"Division" is really very broad because there's all sorts of things we divide by other things, for different reasons, but they just about all have, in some way, something to do with 'scaling' the numerator to adjust for something.
As such, my answer won't be 'high level'.
But let's start with one of the most basic examples, the average. We try to find a 'typical' value, and the average is the sum of observations scaled by the count - just adding them would mean we ended up with a number that got bigger the more terms we added - not much use. But as the number of observations in the average grows, it tends to converge on the population mean (under some basic conditions we won't explore) - the scaled quantity is useful, the unscaled one much less so.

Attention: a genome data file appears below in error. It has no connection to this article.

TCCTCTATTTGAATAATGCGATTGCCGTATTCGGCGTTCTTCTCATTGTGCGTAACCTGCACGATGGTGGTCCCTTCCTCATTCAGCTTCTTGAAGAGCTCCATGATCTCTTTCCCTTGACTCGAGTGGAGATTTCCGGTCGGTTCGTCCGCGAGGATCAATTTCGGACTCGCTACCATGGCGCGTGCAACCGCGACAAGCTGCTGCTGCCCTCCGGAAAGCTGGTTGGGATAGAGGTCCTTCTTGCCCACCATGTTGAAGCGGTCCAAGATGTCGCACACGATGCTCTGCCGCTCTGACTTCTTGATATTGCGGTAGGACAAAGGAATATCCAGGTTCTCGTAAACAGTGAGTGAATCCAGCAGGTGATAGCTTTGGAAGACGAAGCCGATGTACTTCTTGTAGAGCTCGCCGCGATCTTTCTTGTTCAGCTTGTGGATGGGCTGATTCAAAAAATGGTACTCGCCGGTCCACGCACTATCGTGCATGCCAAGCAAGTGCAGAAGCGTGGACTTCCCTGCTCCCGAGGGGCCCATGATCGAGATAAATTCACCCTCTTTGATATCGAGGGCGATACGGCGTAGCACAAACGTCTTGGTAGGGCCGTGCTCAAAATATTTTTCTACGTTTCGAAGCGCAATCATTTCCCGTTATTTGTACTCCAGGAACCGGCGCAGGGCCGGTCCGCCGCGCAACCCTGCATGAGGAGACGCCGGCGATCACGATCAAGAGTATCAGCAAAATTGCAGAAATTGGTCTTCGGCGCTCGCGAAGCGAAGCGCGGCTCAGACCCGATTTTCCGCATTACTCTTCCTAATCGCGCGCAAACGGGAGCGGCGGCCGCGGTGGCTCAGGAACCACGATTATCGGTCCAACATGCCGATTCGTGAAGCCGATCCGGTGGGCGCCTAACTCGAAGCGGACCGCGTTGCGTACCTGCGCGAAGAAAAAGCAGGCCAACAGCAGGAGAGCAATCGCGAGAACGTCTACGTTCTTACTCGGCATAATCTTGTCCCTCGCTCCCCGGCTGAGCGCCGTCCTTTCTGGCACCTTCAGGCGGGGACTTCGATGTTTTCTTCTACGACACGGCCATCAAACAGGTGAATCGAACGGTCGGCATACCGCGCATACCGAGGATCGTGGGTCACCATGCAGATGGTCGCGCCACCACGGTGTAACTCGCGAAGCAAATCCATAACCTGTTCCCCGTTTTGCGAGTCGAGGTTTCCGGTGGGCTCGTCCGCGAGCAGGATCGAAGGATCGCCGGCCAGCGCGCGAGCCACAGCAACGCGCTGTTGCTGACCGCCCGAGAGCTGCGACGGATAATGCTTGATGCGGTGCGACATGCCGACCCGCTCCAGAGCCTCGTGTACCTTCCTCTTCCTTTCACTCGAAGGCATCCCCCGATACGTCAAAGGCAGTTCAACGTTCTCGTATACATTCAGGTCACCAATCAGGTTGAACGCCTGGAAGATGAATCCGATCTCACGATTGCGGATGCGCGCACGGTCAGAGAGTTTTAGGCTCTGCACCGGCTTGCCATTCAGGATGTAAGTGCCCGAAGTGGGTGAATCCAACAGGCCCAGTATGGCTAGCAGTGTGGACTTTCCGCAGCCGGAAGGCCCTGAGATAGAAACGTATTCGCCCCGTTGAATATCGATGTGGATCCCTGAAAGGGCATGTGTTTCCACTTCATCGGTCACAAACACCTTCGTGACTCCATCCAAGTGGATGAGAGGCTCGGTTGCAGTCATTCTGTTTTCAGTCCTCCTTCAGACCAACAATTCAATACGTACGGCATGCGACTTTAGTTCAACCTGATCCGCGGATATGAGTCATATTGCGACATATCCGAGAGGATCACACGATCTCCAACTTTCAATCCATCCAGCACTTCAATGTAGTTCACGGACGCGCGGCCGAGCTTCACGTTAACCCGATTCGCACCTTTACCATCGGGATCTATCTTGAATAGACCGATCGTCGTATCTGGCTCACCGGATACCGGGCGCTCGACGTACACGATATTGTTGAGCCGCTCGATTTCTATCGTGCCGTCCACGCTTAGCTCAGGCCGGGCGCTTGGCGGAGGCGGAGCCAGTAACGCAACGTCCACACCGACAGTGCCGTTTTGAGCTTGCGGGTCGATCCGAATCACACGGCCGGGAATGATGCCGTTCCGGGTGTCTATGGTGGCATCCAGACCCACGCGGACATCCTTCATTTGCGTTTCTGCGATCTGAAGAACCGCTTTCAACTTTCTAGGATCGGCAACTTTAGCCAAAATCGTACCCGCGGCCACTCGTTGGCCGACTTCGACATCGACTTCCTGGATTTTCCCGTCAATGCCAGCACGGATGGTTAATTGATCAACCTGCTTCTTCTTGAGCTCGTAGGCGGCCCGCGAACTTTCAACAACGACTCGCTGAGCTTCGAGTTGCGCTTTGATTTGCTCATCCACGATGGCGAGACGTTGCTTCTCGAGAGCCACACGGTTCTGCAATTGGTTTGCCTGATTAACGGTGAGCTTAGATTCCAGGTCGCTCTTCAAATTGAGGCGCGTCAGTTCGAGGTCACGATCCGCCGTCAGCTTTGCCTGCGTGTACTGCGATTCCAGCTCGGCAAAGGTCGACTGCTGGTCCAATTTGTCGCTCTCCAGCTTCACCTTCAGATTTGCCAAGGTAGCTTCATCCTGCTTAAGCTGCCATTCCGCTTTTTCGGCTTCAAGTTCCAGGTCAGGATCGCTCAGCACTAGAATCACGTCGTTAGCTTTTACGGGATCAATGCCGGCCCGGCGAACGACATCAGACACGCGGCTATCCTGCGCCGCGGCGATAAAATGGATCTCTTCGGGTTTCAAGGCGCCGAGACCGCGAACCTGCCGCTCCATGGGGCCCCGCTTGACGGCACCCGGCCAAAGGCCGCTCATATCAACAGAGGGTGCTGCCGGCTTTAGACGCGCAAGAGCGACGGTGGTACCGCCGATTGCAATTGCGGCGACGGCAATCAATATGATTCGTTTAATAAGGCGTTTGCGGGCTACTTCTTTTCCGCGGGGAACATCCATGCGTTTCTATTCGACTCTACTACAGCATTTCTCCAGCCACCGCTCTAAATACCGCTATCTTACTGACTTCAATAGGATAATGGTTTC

The variance itself is basically a kind of average, but an average squared distance from the mean (it's also related to the average squared distance between pairs of observations).
In the case of the $t$, the variability in the numerator depends on the variability in the original data. But by dividing the numerator by its standard deviation, we can compare t-statistics with a standard table, rather than having to recompute a new one for every data set! That is, the unscaled numerator is not as useful (at least not without a lot more effort) as the standardized version. Indeed, we can pretty much judge significance of a t-ratio 'by eye', whereas doing it for a raw t-numerator would not really be possible.